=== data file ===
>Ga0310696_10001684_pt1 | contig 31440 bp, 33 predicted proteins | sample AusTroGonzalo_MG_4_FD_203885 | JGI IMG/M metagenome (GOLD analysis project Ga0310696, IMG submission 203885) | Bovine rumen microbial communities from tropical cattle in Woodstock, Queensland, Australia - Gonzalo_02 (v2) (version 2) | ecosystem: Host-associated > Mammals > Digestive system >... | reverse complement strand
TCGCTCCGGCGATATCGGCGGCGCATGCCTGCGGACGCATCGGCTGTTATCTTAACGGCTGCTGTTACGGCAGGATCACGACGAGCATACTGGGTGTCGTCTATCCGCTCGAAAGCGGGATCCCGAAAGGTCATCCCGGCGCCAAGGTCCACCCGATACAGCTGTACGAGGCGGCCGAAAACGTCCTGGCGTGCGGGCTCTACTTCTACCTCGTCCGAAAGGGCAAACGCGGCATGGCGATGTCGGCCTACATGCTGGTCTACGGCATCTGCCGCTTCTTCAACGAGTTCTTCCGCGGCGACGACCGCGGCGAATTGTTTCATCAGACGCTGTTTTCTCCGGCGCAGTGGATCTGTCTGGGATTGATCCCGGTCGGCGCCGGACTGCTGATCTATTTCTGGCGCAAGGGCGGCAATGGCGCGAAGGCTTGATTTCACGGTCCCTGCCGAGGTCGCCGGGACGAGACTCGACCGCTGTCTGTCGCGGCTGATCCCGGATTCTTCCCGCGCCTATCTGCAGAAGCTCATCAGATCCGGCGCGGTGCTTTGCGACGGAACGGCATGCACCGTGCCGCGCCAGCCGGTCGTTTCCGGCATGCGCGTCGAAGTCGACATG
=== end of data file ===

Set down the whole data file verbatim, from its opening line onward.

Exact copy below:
>Ga0310696_10001684_pt1 | contig 31440 bp, 33 predicted proteins | sample AusTroGonzalo_MG_4_FD_203885 | JGI IMG/M metagenome (GOLD analysis project Ga0310696, IMG submission 203885) | Bovine rumen microbial communities from tropical cattle in Woodstock, Queensland, Australia - Gonzalo_02 (v2) (version 2) | ecosystem: Host-associated > Mammals > Digestive system >... | reverse complement strand
TCGCTCCGGCGATATCGGCGGCGCATGCCTGCGGACGCATCGGCTGTTATCTTAACGGCTGCTGTTACGGCAGGATCACGACGAGCATACTGGGTGTCGTCTATCCGCTCGAAAGCGGGATCCCGAAAGGTCATCCCGGCGCCAAGGTCCACCCGATACAGCTGTACGAGGCGGCCGAAAACGTCCTGGCGTGCGGGCTCTACTTCTACCTCGTCCGAAAGGGCAAACGCGGCATGGCGATGTCGGCCTACATGCTGGTCTACGGCATCTGCCGCTTCTTCAACGAGTTCTTCCGCGGCGACGACCGCGGCGAATTGTTTCATCAGACGCTGTTTTCTCCGGCGCAGTGGATCTGTCTGGGATTGATCCCGGTCGGCGCCGGACTGCTGATCTATTTCTGGCGCAAGGGCGGCAATGGCGCGAAGGCTTGATTTCACGGTCCCTGCCGAGGTCGCCGGGACGAGACTCGACCGCTGTCTGTCGCGGCTGATCCCGGATTCTTCCCGCGCCTATCTGCAGAAGCTCATCAGATCCGGCGCGGTGCTTTGCGACGGAACGGCATGCACCGTGCCGCGCCAGCCGGTCGTTTCCGGCATGCGCGTCGAAGTCGACATG